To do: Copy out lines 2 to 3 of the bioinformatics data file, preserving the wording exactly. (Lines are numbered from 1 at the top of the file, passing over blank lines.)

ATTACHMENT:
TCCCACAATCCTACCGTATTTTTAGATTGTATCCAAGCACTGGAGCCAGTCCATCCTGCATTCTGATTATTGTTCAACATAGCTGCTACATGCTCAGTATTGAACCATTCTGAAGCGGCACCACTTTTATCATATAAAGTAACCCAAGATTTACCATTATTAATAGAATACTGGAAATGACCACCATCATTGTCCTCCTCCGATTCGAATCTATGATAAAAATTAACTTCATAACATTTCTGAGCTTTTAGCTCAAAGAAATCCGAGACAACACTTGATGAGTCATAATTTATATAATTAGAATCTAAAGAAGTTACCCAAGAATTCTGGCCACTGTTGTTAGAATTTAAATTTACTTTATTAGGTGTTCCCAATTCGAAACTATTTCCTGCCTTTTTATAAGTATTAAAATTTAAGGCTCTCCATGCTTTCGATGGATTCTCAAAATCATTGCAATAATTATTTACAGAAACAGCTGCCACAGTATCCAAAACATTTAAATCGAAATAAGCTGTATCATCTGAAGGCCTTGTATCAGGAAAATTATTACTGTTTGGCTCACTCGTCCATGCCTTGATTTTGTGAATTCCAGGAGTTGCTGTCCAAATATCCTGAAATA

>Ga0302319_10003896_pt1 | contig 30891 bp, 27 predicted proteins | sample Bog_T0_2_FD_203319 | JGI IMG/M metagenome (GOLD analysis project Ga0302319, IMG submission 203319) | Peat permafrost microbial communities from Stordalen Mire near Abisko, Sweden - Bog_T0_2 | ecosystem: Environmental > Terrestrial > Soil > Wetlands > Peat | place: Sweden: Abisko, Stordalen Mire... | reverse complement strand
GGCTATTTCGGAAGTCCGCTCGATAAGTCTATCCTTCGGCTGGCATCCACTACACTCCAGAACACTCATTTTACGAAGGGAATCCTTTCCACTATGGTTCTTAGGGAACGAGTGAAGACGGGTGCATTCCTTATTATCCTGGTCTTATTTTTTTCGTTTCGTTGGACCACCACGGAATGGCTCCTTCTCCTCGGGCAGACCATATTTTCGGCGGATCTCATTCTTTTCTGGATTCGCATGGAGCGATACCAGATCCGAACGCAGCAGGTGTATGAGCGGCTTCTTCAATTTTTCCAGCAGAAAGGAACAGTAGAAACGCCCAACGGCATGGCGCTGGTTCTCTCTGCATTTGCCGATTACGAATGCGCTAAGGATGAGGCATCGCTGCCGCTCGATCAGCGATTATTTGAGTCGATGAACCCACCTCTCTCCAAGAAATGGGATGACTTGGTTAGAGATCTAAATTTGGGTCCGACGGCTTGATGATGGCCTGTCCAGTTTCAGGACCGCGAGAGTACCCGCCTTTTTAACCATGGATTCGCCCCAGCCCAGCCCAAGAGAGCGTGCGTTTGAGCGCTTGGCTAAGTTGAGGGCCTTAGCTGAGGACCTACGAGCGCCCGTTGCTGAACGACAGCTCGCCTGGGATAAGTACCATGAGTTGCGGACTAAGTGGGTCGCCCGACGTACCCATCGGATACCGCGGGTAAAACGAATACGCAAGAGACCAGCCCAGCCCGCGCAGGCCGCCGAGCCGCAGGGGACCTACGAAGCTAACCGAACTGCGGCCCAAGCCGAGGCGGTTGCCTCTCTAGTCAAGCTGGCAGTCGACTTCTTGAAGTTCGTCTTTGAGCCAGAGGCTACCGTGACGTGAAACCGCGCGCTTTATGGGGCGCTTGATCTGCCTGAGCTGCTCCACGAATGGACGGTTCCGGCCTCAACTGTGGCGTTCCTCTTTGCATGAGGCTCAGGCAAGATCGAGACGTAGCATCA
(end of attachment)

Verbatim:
>Ga0302319_10003896_pt1 | contig 30891 bp, 27 predicted proteins | sample Bog_T0_2_FD_203319 | JGI IMG/M metagenome (GOLD analysis project Ga0302319, IMG submission 203319) | Peat permafrost microbial communities from Stordalen Mire near Abisko, Sweden - Bog_T0_2 | ecosystem: Environmental > Terrestrial > Soil > Wetlands > Peat | place: Sweden: Abisko, Stordalen Mire... | reverse complement strand
GGCTATTTCGGAAGTCCGCTCGATAAGTCTATCCTTCGGCTGGCATCCACTACACTCCAGAACACTCATTTTACGAAGGGAATCCTTTCCACTATGGTTCTTAGGGAACGAGTGAAGACGGGTGCATTCCTTATTATCCTGGTCTTATTTTTTTCGTTTCGTTGGACCACCACGGAATGGCTCCTTCTCCTCGGGCAGACCATATTTTCGGCGGATCTCATTCTTTTCTGGATTCGCATGGAGCGATACCAGATCCGAACGCAGCAGGTGTATGAGCGGCTTCTTCAATTTTTCCAGCAGAAAGGAACAGTAGAAACGCCCAACGGCATGGCGCTGGTTCTCTCTGCATTTGCCGATTACGAATGCGCTAAGGATGAGGCATCGCTGCCGCTCGATCAGCGATTATTTGAGTCGATGAACCCACCTCTCTCCAAGAAATGGGATGACTTGGTTAGAGATCTAAATTTGGGTCCGACGGCTTGATGATGGCCTGTCCAGTTTCAGGACCGCGAGAGTACCCGCCTTTTTAACCATGGATTCGCCCCAGCCCAGCCCAAGAGAGCGTGCGTTTGAGCGCTTGGCTAAGTTGAGGGCCTTAGCTGAGGACCTACGAGCGCCCGTTGCTGAACGACAGCTCGCCTGGGATAAGTACCATGAGTTGCGGACTAAGTGGGTCGCCCGACGTACCCATCGGATACCGCGGGTAAAACGAATACGCAAGAGACCAGCCCAGCCCGCGCAGGCCGCCGAGCCGCAGGGGACCTACGAAGCTAACCGAACTGCGGCCCAAGCCGAGGCGGTTGCCTCTCTAGTCAAGCTGGCAGTCGACTTCTTGAAGTTCGTCTTTGAGCCAGAGGCTACCGTGACGTGAAACCGCGCGCTTTATGGGGCGCTTGATCTGCCTGAGCTGCTCCACGAATGGACGGTTCCGGCCTCAACTGTGGCGTTCCTCTTTGCATGAGGCTCAGGCAAGATCGAGACGTAGCATCA